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Fig 2. CT reconstructed 3D models of three examples of acetabular cups (one per each material type) obtained by micro-CT scanning at time T = 0 (on the left of the picture) and corresponding wear maps at two millions of cycles (on the right of the picture).

The chromatic scales (on the left) indicate the deviations, in mm, between the CT measurements obtained before and after wear; i.e. they represent local wear.

https://doi.org/10.1371/journal.pone.0170263.g002

The wear maps show the distribution of wear on each acetabular cup, confirming that the STD UHMWPE has as an higher amount of wear, localized to a specific area that is strictly dependent on the load configuration and positioning adopted during the wear test.

Fig 3(A) compares CT results with gravimetric ones, showing a linear correlation with a coefficient of determination, R2, equal to 0.9219. The Bland-Altman plot illustrated in Fig 3(B) demonstrates the agreement between the two measuring techniques. Differences were calculated as CT equivalent weight loss minus gravimetric weight loss. The mean difference (bias) was found to be -1 mg with ±1.96 S.D. (3.1–5.2 mg), which is related to a confidence interval of 95%. A Shapiro-Wilk test (p = 0.14) confirmed the normality of distribution of differences.

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Fig 3.

(a) Linear regression analysis between volumetric CT and gravimetric wear evaluations; (b) Bland-Altman plot to evaluate the consistency between CT and gravimetric wear.

https://doi.org/10.1371/journal.pone.0170263.g003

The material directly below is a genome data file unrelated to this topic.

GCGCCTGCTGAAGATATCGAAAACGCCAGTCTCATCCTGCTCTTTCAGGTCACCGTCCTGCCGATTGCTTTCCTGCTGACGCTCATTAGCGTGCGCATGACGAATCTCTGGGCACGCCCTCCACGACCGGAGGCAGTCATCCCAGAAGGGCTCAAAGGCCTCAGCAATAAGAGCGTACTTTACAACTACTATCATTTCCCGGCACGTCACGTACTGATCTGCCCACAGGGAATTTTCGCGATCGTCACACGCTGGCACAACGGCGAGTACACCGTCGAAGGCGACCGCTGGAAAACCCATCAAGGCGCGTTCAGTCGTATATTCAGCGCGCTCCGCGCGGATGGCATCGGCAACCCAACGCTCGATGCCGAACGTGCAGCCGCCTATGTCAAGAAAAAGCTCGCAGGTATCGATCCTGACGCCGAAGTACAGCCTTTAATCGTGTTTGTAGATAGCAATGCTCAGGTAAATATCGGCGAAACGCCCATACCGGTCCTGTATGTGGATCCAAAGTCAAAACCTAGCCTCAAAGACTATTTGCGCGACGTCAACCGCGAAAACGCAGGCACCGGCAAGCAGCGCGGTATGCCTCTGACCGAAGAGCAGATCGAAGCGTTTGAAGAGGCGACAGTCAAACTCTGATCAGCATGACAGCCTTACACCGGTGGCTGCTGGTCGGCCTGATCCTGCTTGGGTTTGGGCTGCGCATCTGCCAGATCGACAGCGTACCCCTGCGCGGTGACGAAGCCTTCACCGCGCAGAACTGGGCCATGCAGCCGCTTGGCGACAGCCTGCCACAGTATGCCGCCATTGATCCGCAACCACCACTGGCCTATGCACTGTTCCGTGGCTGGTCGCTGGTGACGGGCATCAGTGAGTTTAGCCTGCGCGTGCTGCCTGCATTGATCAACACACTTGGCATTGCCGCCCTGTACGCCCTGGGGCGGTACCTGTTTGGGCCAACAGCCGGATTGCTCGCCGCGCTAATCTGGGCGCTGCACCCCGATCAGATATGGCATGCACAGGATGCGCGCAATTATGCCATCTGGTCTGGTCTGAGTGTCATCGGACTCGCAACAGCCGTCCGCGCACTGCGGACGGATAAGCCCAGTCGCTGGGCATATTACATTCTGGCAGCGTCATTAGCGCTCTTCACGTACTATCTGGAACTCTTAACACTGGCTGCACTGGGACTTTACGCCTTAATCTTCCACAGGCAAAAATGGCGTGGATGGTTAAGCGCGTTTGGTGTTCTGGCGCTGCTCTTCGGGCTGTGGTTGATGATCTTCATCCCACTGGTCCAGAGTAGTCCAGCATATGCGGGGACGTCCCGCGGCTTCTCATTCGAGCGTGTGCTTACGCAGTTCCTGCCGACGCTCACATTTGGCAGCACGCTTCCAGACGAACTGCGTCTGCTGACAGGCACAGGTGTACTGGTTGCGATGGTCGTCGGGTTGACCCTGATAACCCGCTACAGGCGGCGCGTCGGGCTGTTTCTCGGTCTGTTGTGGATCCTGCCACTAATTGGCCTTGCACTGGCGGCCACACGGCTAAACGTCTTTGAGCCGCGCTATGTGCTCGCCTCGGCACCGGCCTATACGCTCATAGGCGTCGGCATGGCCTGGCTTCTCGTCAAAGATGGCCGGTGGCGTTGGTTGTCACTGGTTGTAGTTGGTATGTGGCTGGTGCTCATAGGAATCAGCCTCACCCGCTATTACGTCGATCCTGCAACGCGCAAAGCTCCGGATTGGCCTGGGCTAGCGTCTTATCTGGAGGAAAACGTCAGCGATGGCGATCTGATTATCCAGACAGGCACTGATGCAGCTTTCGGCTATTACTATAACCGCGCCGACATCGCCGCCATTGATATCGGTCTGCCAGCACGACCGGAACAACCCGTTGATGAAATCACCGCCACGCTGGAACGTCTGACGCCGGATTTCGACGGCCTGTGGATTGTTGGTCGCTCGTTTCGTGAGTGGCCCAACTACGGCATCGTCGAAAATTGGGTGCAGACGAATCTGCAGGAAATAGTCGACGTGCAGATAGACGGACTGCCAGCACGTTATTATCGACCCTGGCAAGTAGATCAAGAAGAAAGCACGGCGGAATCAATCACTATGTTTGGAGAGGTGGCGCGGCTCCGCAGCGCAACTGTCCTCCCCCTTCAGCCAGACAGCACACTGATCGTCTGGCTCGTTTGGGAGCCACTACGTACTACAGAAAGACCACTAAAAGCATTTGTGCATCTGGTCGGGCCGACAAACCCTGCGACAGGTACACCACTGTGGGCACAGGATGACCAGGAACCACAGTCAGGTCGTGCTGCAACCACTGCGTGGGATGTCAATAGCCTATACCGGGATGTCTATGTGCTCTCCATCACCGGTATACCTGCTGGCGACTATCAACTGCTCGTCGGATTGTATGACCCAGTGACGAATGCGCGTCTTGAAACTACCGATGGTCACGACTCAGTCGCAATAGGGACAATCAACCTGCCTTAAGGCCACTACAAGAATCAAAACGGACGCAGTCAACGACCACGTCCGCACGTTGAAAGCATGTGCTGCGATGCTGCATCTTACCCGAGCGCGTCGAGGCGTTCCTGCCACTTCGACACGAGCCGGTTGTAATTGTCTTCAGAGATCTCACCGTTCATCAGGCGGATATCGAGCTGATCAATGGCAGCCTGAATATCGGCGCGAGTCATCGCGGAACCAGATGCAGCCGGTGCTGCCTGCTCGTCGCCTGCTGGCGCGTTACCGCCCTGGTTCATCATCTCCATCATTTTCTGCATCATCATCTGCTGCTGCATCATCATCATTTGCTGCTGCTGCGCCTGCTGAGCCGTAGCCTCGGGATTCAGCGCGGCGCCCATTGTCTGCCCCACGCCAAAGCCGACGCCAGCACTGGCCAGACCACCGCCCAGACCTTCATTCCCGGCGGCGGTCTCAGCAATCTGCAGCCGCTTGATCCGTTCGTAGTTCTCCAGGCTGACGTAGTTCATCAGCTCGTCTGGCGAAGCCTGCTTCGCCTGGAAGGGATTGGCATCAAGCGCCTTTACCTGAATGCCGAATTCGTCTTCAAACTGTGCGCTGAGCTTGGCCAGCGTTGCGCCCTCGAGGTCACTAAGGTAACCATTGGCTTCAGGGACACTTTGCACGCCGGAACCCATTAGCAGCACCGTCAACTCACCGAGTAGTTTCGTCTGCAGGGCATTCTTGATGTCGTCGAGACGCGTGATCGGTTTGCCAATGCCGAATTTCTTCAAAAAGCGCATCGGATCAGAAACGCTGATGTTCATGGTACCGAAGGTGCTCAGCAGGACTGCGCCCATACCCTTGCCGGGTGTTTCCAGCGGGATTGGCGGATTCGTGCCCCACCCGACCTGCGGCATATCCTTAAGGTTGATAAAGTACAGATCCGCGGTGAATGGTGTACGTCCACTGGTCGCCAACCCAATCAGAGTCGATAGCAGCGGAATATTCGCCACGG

Discussion

The process of cross-linking has been utilized to improve the wear resistance of polyethylene. Some hip simulator studies have shown that the cross-linking process can reduce the type of wear that occurs in acetabular components by >95% [18, 23, 24]. Pre-clinical wear simulations are necessary to predict and quantify the consequent hip prostheses functionality. The aim of the present study was to validate a micro-CT based procedure to assess the wear of commercially available different configurations of polyethylene acetabular cups. In this light, the gravimetric quantification method of wear was considered the reference value. The two methods were found to be correlated and in agreement with mean difference in the order of 11%. The highest percentage difference (≅45%) was registered for the least worn component (XLPE_1). The differences are not only due to the uncertainty of CT wear measurements, but also to the uncertainty of the density value. Furthermore, although the gravimetric method is currently considered the gold standard, it is also unavoidably affected by uncertainties of measurements.